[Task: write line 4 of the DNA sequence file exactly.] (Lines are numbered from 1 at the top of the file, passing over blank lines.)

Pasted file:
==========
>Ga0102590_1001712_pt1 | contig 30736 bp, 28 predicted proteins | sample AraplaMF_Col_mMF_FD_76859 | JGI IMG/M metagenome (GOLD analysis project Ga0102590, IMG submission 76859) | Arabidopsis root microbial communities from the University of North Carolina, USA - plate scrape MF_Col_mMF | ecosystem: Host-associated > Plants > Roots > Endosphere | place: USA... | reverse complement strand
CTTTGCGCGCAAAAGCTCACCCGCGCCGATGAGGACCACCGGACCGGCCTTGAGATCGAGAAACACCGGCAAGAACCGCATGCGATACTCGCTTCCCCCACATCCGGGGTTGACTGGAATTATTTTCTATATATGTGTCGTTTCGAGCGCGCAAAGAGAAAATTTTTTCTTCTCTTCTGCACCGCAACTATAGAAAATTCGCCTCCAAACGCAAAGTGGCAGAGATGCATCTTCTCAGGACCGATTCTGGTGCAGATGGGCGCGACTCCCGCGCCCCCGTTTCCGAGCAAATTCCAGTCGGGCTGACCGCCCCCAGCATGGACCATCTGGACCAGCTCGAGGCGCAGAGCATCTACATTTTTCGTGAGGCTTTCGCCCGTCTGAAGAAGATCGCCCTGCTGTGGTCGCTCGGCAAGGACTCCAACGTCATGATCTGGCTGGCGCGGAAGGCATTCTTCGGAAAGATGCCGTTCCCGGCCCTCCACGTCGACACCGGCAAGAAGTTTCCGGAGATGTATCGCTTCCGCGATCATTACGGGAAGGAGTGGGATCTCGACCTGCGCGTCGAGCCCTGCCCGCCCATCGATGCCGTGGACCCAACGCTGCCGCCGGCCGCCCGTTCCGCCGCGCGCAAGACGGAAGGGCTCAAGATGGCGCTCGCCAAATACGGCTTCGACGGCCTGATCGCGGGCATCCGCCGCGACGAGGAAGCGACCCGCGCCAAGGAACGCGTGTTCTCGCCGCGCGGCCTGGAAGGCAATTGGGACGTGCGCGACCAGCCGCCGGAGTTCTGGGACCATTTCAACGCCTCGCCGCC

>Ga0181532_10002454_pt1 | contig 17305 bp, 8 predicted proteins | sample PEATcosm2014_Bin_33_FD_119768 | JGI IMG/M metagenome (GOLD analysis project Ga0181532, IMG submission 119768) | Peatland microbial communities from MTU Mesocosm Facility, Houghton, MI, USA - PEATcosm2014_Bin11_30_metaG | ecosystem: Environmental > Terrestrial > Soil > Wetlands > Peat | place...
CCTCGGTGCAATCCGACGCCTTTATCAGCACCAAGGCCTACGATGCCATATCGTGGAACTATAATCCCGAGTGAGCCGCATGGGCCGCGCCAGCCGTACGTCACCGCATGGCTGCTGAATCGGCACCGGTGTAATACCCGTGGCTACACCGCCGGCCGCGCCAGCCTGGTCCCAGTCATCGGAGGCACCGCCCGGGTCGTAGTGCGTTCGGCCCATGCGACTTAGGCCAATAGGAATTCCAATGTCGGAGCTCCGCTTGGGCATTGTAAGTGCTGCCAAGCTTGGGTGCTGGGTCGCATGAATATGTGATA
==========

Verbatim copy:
CCTCGGTGCAATCCGACGCCTTTATCAGCACCAAGGCCTACGATGCCATATCGTGGAACTATAATCCCGAGTGAGCCGCATGGGCCGCGCCAGCCGTACGTCACCGCATGGCTGCTGAATCGGCACCGGTGTAATACCCGTGGCTACACCGCCGGCCGCGCCAGCCTGGTCCCAGTCATCGGAGGCACCGCCCGGGTCGTAGTGCGTTCGGCCCATGCGACTTAGGCCAATAGGAATTCCAATGTCGGAGCTCCGCTTGGGCATTGTAAGTGCTGCCAAGCTTGGGTGCTGGGTCGCATGAATATGTGATA